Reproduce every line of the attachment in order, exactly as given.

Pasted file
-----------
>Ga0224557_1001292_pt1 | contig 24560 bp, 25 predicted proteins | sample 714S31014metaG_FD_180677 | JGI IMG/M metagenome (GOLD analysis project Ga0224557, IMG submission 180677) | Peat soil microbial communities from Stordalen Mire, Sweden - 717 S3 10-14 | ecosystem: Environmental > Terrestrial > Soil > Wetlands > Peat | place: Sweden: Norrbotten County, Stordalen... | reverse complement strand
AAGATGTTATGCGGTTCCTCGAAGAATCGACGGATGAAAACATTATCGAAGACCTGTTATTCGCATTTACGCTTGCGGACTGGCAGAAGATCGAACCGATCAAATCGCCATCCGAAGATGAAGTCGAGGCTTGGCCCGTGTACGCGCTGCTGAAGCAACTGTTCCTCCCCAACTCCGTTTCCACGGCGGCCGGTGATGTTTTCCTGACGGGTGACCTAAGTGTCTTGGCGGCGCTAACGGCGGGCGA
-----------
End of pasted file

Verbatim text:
>Ga0224557_1001292_pt1 | contig 24560 bp, 25 predicted proteins | sample 714S31014metaG_FD_180677 | JGI IMG/M metagenome (GOLD analysis project Ga0224557, IMG submission 180677) | Peat soil microbial communities from Stordalen Mire, Sweden - 717 S3 10-14 | ecosystem: Environmental > Terrestrial > Soil > Wetlands > Peat | place: Sweden: Norrbotten County, Stordalen... | reverse complement strand
AAGATGTTATGCGGTTCCTCGAAGAATCGACGGATGAAAACATTATCGAAGACCTGTTATTCGCATTTACGCTTGCGGACTGGCAGAAGATCGAACCGATCAAATCGCCATCCGAAGATGAAGTCGAGGCTTGGCCCGTGTACGCGCTGCTGAAGCAACTGTTCCTCCCCAACTCCGTTTCCACGGCGGCCGGTGATGTTTTCCTGACGGGTGACCTAAGTGTCTTGGCGGCGCTAACGGCGGGCGA